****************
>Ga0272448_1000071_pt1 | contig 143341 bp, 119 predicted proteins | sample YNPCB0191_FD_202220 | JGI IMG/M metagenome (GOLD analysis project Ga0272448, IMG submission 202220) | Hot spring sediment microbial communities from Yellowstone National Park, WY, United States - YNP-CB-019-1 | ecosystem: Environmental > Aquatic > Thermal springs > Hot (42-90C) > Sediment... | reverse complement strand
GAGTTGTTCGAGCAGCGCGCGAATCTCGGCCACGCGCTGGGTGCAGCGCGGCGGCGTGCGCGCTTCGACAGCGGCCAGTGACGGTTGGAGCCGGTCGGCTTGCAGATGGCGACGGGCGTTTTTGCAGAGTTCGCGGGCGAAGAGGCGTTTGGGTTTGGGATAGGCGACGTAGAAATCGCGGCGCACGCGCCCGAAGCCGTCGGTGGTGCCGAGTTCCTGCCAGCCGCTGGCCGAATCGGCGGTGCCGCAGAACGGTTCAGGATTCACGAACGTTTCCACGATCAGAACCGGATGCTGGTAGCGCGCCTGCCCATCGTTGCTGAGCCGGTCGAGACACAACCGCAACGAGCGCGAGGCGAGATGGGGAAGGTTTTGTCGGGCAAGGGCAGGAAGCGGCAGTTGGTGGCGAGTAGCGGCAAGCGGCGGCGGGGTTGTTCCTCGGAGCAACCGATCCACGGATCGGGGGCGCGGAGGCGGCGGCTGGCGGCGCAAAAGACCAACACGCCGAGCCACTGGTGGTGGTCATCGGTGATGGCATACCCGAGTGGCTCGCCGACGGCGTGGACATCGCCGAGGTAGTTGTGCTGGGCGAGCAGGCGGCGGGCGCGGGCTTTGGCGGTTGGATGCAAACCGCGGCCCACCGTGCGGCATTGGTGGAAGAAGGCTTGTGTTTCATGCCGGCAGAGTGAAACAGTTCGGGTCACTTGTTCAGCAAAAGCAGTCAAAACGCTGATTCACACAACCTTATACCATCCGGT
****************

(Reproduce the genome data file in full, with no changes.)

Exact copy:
>Ga0272448_1000071_pt1 | contig 143341 bp, 119 predicted proteins | sample YNPCB0191_FD_202220 | JGI IMG/M metagenome (GOLD analysis project Ga0272448, IMG submission 202220) | Hot spring sediment microbial communities from Yellowstone National Park, WY, United States - YNP-CB-019-1 | ecosystem: Environmental > Aquatic > Thermal springs > Hot (42-90C) > Sediment... | reverse complement strand
GAGTTGTTCGAGCAGCGCGCGAATCTCGGCCACGCGCTGGGTGCAGCGCGGCGGCGTGCGCGCTTCGACAGCGGCCAGTGACGGTTGGAGCCGGTCGGCTTGCAGATGGCGACGGGCGTTTTTGCAGAGTTCGCGGGCGAAGAGGCGTTTGGGTTTGGGATAGGCGACGTAGAAATCGCGGCGCACGCGCCCGAAGCCGTCGGTGGTGCCGAGTTCCTGCCAGCCGCTGGCCGAATCGGCGGTGCCGCAGAACGGTTCAGGATTCACGAACGTTTCCACGATCAGAACCGGATGCTGGTAGCGCGCCTGCCCATCGTTGCTGAGCCGGTCGAGACACAACCGCAACGAGCGCGAGGCGAGATGGGGAAGGTTTTGTCGGGCAAGGGCAGGAAGCGGCAGTTGGTGGCGAGTAGCGGCAAGCGGCGGCGGGGTTGTTCCTCGGAGCAACCGATCCACGGATCGGGGGCGCGGAGGCGGCGGCTGGCGGCGCAAAAGACCAACACGCCGAGCCACTGGTGGTGGTCATCGGTGATGGCATACCCGAGTGGCTCGCCGACGGCGTGGACATCGCCGAGGTAGTTGTGCTGGGCGAGCAGGCGGCGGGCGCGGGCTTTGGCGGTTGGATGCAAACCGCGGCCCACCGTGCGGCATTGGTGGAAGAAGGCTTGTGTTTCATGCCGGCAGAGTGAAACAGTTCGGGTCACTTGTTCAGCAAAAGCAGTCAAAACGCTGATTCACACAACCTTATACCATCCGGT